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What is Indochina?

Defined by what it is not

One interesting aspect of the term Indochina is that the name is derrived from the French Indochine meaning the land between India and China. That is, the name refers to what it is not. Indochina is not India and it is not China, it is the space between these two (of course Nepal and Bhutan also have this distinction).

The Countries of Indochina

French Indochina

Indochina is more closely associated with French Indochina which was a territory governed by France which included Laos, Cambodia, and Vietnam, as well as Kwangchowan. However, at different times and in different contexts, the country of Thailand (formerly Siam) as well as Myanmar (formerly Burma) have been included in what we will refer to as Greater Indochina. The exclusion of Malaysia from Indochina is a twofold occurance. For one, Malaysia as it currently is composed includes a Mainland Southeast Asian component as well as Insular Southeast Asian component (primarily a large section of the Island of Borneo). As well, the culture of Malaysia is quite different and has an entirely different historical trajectory, from the early sultanates in the 12 century.

British Indochina

Portuguese influence and and British colonization of Malaysia is part of a shared history with Myanmar. In that sense, we can talk of a British Indochina.

Siamese Indochina

Specifically in the ways in which Britain (along with France) pressured Thailand to give up its acquired territory, which consisted of much of Laos and Cambodia, and parts of Vietnam and Myanmar (the Shan States). World War II was the undoing of greater Thailand, which was forced to concede previous territorial ambitions.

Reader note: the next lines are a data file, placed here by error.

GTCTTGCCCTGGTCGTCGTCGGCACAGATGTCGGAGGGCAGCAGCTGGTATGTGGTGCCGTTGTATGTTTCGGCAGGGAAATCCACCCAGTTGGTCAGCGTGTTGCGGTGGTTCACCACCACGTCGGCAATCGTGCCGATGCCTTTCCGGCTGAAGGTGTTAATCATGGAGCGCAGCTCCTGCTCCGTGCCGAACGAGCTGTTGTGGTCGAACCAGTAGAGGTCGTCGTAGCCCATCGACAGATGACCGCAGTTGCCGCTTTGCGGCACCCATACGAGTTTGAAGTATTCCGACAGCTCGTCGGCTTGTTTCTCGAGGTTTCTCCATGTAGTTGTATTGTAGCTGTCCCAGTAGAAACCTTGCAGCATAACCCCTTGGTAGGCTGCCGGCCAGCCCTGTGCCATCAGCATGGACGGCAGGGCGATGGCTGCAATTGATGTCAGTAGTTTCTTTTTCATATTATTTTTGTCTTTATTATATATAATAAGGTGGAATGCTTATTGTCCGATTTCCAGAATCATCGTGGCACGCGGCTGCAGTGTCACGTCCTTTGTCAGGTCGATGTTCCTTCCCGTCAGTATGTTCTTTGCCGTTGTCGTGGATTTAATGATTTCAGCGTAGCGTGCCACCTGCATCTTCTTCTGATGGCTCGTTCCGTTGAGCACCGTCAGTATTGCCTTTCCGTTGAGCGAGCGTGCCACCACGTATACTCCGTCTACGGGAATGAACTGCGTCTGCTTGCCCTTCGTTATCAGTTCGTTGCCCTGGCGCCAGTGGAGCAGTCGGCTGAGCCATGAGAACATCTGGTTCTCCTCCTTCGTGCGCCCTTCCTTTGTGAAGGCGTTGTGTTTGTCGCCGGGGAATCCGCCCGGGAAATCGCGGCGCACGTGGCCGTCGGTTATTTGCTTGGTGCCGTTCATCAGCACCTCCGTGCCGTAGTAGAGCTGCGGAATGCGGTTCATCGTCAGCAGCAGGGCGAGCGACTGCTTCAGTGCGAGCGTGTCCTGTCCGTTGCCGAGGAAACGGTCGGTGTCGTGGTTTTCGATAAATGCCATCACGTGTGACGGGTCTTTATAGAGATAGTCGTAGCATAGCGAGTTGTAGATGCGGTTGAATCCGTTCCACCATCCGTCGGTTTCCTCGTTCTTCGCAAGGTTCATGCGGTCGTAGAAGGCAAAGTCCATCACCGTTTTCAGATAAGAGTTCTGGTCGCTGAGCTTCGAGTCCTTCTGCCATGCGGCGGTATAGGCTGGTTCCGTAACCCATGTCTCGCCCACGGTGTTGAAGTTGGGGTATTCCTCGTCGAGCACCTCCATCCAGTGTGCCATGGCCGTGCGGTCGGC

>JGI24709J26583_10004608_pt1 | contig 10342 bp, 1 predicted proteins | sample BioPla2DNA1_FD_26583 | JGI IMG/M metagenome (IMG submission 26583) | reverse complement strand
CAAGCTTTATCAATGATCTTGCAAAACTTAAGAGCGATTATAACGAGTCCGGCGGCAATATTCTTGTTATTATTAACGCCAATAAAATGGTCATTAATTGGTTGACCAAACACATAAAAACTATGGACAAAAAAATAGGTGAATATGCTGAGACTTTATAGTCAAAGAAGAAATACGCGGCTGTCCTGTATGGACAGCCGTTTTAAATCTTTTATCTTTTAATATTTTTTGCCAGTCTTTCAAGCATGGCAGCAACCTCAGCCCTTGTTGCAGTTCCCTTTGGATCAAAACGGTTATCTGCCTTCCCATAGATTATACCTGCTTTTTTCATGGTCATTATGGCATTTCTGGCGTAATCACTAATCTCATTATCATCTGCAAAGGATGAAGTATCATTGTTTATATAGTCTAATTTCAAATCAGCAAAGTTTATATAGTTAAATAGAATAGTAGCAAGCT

Mainland Southeast Asia

It is as well possible to look at Indochina purely from a geographical perspective (geological as well as political geography), specifically as Southeast Asian mainland. This is then a part of the Far East, the southeastern part of the Asian continent. However, Bangladesh could be included. The main reason for Bangladesh's disinclusion is its historical, cultural and ethnic identity as a part of South Asia.

Greater Mekong Subegion

Another political/geographical division is the Greater Mekong Subregion which includes the five countries of Myanmar, Thailand, Laos, Cambodia and Vietnam, as well as Yunnan province (and sometimes Guangxi province) of China. The main idea is talking about what countries are touched by the Kong river, but also (from the Chinese perspective) the economic integration of the southern provinces with the closest neighbors.

Religion in Mainland Southeast Asia

ASEAN, the Association of South East Asian Nations, a 10 country political and economic entity, is well known for its diversity. Mainland and island. Dozens of ethnicities and languages, as well as religions. The three major religions are all found here: Buddhism, Christianity and Islam. The same is true in Mainland Southeast Asia. While Vietnam is nominally atheistic, a variety of religions (including Christianity and Mahayana Buddhism) play an important role in the society. Religion in Vietnam is influenced heavily by the Chinese, especially compared with Thailand, Laos and Cambodia. Indeed, Buddhism is the second largest religion in Malaysia as well. At the same time, the status of Islam in all but Malaysia is very much the same. That is, the muslim faith has a very tiny role to play.